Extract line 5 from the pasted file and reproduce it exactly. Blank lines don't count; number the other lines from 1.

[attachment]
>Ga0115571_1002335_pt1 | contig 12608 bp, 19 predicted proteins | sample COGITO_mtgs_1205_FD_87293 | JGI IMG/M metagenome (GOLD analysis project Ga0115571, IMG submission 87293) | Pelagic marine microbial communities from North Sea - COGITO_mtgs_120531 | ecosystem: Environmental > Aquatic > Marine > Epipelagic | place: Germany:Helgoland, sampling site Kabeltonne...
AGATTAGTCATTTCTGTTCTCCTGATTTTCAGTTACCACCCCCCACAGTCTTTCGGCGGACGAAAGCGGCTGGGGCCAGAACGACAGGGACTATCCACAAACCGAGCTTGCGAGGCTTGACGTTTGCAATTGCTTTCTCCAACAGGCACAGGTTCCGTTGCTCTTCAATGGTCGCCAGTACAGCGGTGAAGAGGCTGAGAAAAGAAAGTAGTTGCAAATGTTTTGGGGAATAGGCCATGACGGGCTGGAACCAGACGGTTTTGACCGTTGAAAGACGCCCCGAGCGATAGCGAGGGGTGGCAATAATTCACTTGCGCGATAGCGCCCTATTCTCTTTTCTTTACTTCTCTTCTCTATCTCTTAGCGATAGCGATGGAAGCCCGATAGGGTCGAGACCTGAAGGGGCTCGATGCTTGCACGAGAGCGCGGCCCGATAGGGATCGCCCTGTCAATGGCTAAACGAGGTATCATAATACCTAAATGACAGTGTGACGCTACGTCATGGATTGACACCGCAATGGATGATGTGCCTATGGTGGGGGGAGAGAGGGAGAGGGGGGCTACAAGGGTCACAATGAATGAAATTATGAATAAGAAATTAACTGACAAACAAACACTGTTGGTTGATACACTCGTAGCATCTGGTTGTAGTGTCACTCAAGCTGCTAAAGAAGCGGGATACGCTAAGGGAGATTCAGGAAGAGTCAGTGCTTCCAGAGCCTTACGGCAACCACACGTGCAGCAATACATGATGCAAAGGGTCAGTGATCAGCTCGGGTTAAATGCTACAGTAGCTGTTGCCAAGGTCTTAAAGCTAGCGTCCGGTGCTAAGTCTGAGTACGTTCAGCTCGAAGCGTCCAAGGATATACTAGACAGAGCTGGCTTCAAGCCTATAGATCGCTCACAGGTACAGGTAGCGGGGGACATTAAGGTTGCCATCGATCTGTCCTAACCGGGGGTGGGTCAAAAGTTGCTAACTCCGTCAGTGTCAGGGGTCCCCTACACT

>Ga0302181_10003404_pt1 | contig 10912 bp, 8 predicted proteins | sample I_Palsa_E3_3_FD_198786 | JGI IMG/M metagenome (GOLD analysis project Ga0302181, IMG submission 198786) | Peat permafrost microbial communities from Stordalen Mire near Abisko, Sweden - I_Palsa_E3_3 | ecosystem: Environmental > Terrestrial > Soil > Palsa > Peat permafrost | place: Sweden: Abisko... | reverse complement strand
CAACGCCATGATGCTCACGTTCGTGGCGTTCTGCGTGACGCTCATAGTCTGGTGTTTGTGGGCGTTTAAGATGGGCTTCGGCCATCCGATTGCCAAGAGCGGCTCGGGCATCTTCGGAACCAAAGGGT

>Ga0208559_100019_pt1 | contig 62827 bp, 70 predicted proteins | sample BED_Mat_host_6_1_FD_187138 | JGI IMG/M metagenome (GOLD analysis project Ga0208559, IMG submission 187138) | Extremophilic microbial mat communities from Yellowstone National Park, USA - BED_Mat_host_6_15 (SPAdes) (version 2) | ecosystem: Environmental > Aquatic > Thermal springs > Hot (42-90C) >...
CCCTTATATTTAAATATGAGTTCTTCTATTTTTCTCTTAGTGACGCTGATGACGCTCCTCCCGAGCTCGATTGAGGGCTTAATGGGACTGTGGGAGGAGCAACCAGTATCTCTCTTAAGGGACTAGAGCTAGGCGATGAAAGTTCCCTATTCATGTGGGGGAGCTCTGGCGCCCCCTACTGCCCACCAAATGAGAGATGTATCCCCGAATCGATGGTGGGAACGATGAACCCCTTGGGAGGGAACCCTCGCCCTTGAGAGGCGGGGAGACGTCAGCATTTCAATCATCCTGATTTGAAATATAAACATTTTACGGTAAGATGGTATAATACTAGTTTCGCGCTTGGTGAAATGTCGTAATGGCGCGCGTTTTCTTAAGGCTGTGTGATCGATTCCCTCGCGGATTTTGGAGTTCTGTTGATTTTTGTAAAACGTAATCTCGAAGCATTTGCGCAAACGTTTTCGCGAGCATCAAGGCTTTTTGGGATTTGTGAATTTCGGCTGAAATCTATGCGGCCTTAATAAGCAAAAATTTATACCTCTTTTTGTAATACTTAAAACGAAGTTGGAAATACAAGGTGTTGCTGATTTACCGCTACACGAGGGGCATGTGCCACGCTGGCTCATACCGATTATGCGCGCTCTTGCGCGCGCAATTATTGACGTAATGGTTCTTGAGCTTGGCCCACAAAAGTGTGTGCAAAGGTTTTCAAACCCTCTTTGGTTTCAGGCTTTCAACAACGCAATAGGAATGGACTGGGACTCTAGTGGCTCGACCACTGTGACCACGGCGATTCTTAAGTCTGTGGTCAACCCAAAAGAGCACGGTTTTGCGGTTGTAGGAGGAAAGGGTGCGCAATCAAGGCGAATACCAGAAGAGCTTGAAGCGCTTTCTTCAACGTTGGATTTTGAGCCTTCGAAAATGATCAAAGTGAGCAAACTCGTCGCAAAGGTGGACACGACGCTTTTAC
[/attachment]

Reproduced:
>Ga0208559_100019_pt1 | contig 62827 bp, 70 predicted proteins | sample BED_Mat_host_6_1_FD_187138 | JGI IMG/M metagenome (GOLD analysis project Ga0208559, IMG submission 187138) | Extremophilic microbial mat communities from Yellowstone National Park, USA - BED_Mat_host_6_15 (SPAdes) (version 2) | ecosystem: Environmental > Aquatic > Thermal springs > Hot (42-90C) >...